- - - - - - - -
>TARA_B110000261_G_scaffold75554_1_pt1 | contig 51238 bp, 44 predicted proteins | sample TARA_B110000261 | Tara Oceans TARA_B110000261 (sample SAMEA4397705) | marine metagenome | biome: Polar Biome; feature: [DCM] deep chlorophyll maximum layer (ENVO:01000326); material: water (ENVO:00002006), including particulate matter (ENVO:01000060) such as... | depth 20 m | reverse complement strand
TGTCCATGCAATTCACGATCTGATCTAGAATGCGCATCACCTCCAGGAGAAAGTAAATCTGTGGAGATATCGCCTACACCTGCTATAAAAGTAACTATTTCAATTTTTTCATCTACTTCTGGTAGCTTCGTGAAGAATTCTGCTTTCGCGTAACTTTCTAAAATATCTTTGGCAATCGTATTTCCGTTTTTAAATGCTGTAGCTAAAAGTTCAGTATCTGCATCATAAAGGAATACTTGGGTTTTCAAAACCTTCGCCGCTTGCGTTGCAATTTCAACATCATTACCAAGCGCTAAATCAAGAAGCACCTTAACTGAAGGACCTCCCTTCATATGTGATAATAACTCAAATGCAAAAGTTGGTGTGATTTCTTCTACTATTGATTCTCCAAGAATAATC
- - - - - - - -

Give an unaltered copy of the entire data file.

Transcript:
>TARA_B110000261_G_scaffold75554_1_pt1 | contig 51238 bp, 44 predicted proteins | sample TARA_B110000261 | Tara Oceans TARA_B110000261 (sample SAMEA4397705) | marine metagenome | biome: Polar Biome; feature: [DCM] deep chlorophyll maximum layer (ENVO:01000326); material: water (ENVO:00002006), including particulate matter (ENVO:01000060) such as... | depth 20 m | reverse complement strand
TGTCCATGCAATTCACGATCTGATCTAGAATGCGCATCACCTCCAGGAGAAAGTAAATCTGTGGAGATATCGCCTACACCTGCTATAAAAGTAACTATTTCAATTTTTTCATCTACTTCTGGTAGCTTCGTGAAGAATTCTGCTTTCGCGTAACTTTCTAAAATATCTTTGGCAATCGTATTTCCGTTTTTAAATGCTGTAGCTAAAAGTTCAGTATCTGCATCATAAAGGAATACTTGGGTTTTCAAAACCTTCGCCGCTTGCGTTGCAATTTCAACATCATTACCAAGCGCTAAATCAAGAAGCACCTTAACTGAAGGACCTCCCTTCATATGTGATAATAACTCAAATGCAAAAGTTGGTGTGATTTCTTCTACTATTGATTCTCCAAGAATAATC